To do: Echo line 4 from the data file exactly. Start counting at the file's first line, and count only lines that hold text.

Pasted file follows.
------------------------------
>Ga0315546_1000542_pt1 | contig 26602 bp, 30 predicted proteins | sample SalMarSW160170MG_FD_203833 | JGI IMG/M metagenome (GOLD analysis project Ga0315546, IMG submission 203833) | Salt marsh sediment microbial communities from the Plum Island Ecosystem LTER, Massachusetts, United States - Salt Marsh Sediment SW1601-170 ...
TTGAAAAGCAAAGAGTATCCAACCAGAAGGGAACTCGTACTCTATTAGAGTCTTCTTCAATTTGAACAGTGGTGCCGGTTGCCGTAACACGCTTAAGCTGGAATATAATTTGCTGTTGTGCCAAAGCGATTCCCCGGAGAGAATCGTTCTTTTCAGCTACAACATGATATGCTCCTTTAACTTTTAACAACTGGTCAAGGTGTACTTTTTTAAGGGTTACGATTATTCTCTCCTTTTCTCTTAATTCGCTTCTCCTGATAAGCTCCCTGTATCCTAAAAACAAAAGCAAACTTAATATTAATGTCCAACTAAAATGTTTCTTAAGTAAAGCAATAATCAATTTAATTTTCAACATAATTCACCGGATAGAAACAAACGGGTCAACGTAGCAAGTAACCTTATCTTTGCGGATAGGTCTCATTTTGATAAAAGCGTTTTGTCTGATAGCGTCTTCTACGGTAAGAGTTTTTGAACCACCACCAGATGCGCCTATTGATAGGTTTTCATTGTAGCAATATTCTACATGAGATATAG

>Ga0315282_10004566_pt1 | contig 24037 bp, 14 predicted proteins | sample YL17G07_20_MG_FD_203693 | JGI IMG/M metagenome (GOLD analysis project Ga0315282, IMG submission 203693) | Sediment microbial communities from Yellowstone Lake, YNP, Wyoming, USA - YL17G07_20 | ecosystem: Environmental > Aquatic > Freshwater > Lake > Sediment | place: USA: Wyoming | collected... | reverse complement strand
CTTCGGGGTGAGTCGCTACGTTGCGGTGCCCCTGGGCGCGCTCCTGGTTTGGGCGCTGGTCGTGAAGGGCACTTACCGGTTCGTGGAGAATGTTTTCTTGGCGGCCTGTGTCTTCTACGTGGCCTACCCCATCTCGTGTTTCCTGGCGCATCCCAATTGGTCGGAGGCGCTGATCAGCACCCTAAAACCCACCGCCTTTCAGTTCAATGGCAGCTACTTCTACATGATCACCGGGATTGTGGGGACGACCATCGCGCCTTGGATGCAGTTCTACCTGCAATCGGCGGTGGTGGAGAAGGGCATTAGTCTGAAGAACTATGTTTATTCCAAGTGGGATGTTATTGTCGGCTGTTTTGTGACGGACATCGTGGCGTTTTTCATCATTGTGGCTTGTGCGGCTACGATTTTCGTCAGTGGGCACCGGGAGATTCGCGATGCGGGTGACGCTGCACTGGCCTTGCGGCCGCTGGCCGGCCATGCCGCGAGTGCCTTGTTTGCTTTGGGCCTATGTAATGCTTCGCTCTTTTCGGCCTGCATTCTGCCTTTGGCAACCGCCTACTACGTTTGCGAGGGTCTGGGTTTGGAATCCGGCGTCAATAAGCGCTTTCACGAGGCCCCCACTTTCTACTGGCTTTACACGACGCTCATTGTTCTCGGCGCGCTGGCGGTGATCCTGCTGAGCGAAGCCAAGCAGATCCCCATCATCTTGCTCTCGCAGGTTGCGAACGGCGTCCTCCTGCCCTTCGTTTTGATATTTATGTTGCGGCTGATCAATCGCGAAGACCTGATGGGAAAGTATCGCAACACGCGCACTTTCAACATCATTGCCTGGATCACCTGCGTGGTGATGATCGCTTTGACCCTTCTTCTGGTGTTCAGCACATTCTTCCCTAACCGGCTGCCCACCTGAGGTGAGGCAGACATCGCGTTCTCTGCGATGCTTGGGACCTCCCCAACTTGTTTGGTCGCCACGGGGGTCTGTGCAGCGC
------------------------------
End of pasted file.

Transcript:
CTTCGGGGTGAGTCGCTACGTTGCGGTGCCCCTGGGCGCGCTCCTGGTTTGGGCGCTGGTCGTGAAGGGCACTTACCGGTTCGTGGAGAATGTTTTCTTGGCGGCCTGTGTCTTCTACGTGGCCTACCCCATCTCGTGTTTCCTGGCGCATCCCAATTGGTCGGAGGCGCTGATCAGCACCCTAAAACCCACCGCCTTTCAGTTCAATGGCAGCTACTTCTACATGATCACCGGGATTGTGGGGACGACCATCGCGCCTTGGATGCAGTTCTACCTGCAATCGGCGGTGGTGGAGAAGGGCATTAGTCTGAAGAACTATGTTTATTCCAAGTGGGATGTTATTGTCGGCTGTTTTGTGACGGACATCGTGGCGTTTTTCATCATTGTGGCTTGTGCGGCTACGATTTTCGTCAGTGGGCACCGGGAGATTCGCGATGCGGGTGACGCTGCACTGGCCTTGCGGCCGCTGGCCGGCCATGCCGCGAGTGCCTTGTTTGCTTTGGGCCTATGTAATGCTTCGCTCTTTTCGGCCTGCATTCTGCCTTTGGCAACCGCCTACTACGTTTGCGAGGGTCTGGGTTTGGAATCCGGCGTCAATAAGCGCTTTCACGAGGCCCCCACTTTCTACTGGCTTTACACGACGCTCATTGTTCTCGGCGCGCTGGCGGTGATCCTGCTGAGCGAAGCCAAGCAGATCCCCATCATCTTGCTCTCGCAGGTTGCGAACGGCGTCCTCCTGCCCTTCGTTTTGATATTTATGTTGCGGCTGATCAATCGCGAAGACCTGATGGGAAAGTATCGCAACACGCGCACTTTCAACATCATTGCCTGGATCACCTGCGTGGTGATGATCGCTTTGACCCTTCTTCTGGTGTTCAGCACATTCTTCCCTAACCGGCTGCCCACCTGAGGTGAGGCAGACATCGCGTTCTCTGCGATGCTTGGGACCTCCCCAACTTGTTTGGTCGCCACGGGGGTCTGTGCAGCGC